Thursday, January 10, 2008

In Which Xandra Goes Meta

There's something very interesting happening in Romancelandia, that I have only recently noticed and been able to articulate. It's a fascinating phenomenon, and one I'm watching--and hopefully participating in, in some small way--with enthusiasm.

A friend of mine recently remarked on the so-called "stigma" of e-books--she's not a writer, but she is a voracious reader and keeps tabs on the genre. We got to talking about the perception that ebooks were the books that New York rejected, and the implications both good and bad of that assumption. In the course of the conversation, we figured out something, which I will explain below...eventually, as it is my way to be long-winded and meandering. ;)

It's not an untruth to say that many e-books are, in fact, ones that New York publishers wouldn't buy. That is not to say that they aren't worthy reads in themselves--only that they didn't fit New York's idea of publishable due to any number of reasons, which led us to our first point--that the e-book market diverges from the mass-market paperback market from a pure materials management point of view. The cost to produce and market an e-book differs from the cost to produce and market a paperback. The time to do so also differs--everybody knows the intert00bz moves faster. Ergo, the constraints that limit an e-publisher differ from those that limit a print publisher, so print and e-books are two different products which nevertheless have a lot of things in common, including a large portion of their individual target markets.

More discussion on our part, however, further identified a key difference between e- and print, and that was the subject matter. It's no secret that erotica and erotic romance have taken off, and it's largely due to e-publishers leading the way for a variety of reasons (rapid response medium, streamlined production process, plentiful raw material, and little competitive demand for it among those reasons, and the internetz being made for pr0n in all its flavor being another), and that led us to the meat of our discussion. The e-publishing industry being as young as it is (and let's nevermind the fact that the internet is run in dog-years and ten years is venerable Methuselah status--we're talking meatspace in this instance), it's hard not to notice that the product (the e-book) remains wildly unstandardized in matters ranging from file format to delivery method to the more subjective subject of subject matter (say that three times fast), and the not-as-subjective matter of quality assurance standards (and the immediate nature of the internet brings qa issues like typos and such to the light faster, as well as granting a quicker opportunity for production adjustments to correct those issues).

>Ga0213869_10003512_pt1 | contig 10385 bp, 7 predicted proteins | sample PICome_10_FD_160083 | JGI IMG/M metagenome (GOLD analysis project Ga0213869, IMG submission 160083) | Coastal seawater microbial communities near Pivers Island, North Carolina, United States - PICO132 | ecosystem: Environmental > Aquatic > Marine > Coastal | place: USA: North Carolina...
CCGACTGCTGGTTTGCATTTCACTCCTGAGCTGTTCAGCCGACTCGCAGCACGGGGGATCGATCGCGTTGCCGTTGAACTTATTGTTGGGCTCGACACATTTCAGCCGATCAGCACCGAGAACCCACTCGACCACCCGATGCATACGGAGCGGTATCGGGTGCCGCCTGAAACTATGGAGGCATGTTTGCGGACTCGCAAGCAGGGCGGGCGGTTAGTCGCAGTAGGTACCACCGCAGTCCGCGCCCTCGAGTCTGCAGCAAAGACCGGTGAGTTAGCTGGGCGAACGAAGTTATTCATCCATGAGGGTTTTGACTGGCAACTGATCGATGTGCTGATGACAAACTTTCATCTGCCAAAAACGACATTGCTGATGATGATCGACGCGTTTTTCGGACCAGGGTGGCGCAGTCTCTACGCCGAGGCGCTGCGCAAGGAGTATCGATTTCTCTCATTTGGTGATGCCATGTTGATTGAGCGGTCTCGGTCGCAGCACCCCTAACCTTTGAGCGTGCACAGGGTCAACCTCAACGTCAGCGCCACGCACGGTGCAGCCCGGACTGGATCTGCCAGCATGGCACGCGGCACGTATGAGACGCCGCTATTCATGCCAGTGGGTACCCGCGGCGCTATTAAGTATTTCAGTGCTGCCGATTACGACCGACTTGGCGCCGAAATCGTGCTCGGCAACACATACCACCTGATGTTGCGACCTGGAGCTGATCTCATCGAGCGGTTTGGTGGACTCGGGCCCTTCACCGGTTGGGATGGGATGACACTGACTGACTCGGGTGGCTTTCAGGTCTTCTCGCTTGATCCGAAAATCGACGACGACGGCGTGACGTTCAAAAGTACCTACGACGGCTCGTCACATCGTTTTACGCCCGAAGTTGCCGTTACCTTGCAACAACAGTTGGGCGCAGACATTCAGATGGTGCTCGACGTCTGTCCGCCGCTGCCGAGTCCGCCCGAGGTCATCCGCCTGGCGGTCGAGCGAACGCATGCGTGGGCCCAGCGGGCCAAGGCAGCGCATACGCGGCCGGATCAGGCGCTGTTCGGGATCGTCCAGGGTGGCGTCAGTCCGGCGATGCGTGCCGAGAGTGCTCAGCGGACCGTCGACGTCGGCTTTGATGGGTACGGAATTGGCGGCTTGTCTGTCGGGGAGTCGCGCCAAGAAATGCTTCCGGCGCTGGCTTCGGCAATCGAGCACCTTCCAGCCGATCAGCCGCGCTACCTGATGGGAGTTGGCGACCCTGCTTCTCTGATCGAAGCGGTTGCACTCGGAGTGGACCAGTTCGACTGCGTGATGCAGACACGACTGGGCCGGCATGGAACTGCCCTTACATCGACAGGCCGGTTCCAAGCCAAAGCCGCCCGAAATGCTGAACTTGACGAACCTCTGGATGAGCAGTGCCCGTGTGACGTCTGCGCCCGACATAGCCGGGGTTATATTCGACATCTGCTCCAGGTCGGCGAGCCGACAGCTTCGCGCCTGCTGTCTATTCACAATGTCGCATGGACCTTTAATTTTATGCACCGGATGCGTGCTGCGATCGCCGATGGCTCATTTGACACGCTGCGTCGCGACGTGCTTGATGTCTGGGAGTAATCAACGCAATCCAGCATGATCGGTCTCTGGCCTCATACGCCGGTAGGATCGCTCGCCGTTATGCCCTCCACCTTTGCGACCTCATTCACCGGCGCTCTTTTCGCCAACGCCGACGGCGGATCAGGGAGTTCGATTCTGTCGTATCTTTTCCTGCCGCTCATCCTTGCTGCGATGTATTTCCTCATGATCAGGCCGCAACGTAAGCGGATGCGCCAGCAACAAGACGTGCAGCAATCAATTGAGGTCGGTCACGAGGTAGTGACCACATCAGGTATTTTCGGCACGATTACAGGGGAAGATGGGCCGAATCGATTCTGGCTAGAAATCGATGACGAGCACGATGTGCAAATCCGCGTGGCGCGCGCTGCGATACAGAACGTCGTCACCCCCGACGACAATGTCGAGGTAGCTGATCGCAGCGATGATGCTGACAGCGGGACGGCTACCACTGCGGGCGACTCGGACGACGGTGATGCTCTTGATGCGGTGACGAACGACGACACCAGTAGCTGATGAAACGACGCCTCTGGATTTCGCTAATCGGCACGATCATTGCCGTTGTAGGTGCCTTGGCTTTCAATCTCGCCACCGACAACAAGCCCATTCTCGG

But also emerging was the wide range of what my friend called "rawness" in the body of e-publishing, as opposed to what was found in her print experiences. I understand what she means, and without trying to place a value judgment on it, the body of e-work does have more unconventional-ness to it. Sometimes this manifests as unskilled writing craft, other times this manifests as odd or unusual storytelling cadence or subject matter. In some cases, this can be fixed, and in other cases, it may be better served to be left alone.

Huh? you say. But doesn't Xandra blather on incessantly about writing craft stuff all the time? Isn't she obsessed with trying to learn that much more about what makes a better writer? Well, yeah, I do. But here we come to the rich and chocolatey center of my point. E-books are made up largely of more erotic works, and their explosion has done something not just for publishing, but for the body of consciousness known as women's fantasies. In the meta of things, e-books have busted a huge hole in the boundary field of acceptability in women's fantasies.

Four or five years ago, if I wanted to read a love story with a hero, a heroine, and another hero, I would have to either hang out on the internetz with pervs or fanficcers (and the venn diagram that includes "pervs," "fanficcers," and "regular people" is one with a massive intersection, don't let anyone tell you different) or in highly secretive enclaves attuned to a particular kink as a lifestyle. Now, I can go to Liquid Silver or any number of the reputable e-pubs without having to expend much effort, and find my kink without changing out of my jammies, and before I finish my first cuppa. And without having to hide under a blanket or visit websites laden with viruses, spyware, and malware ready to trash my computer.

E-books right now are at the intersection of literature, entertainment, and consciousness dialogue. Especially erotica and erotic romance e-books. Yes, it can get messy. But pushing boundaries is rarely a mess-free activity. As the subgenres of electronic erotic romance and electronic erotica grow and mature, I have no doubt the dust will settle and literary standards will make themselves known. But at the present, there's a messy sort of exuberance evident in a body of work that includes a percentage of works that are new, raw, and formerly unspoken. Like I said, an interesting time indeed.

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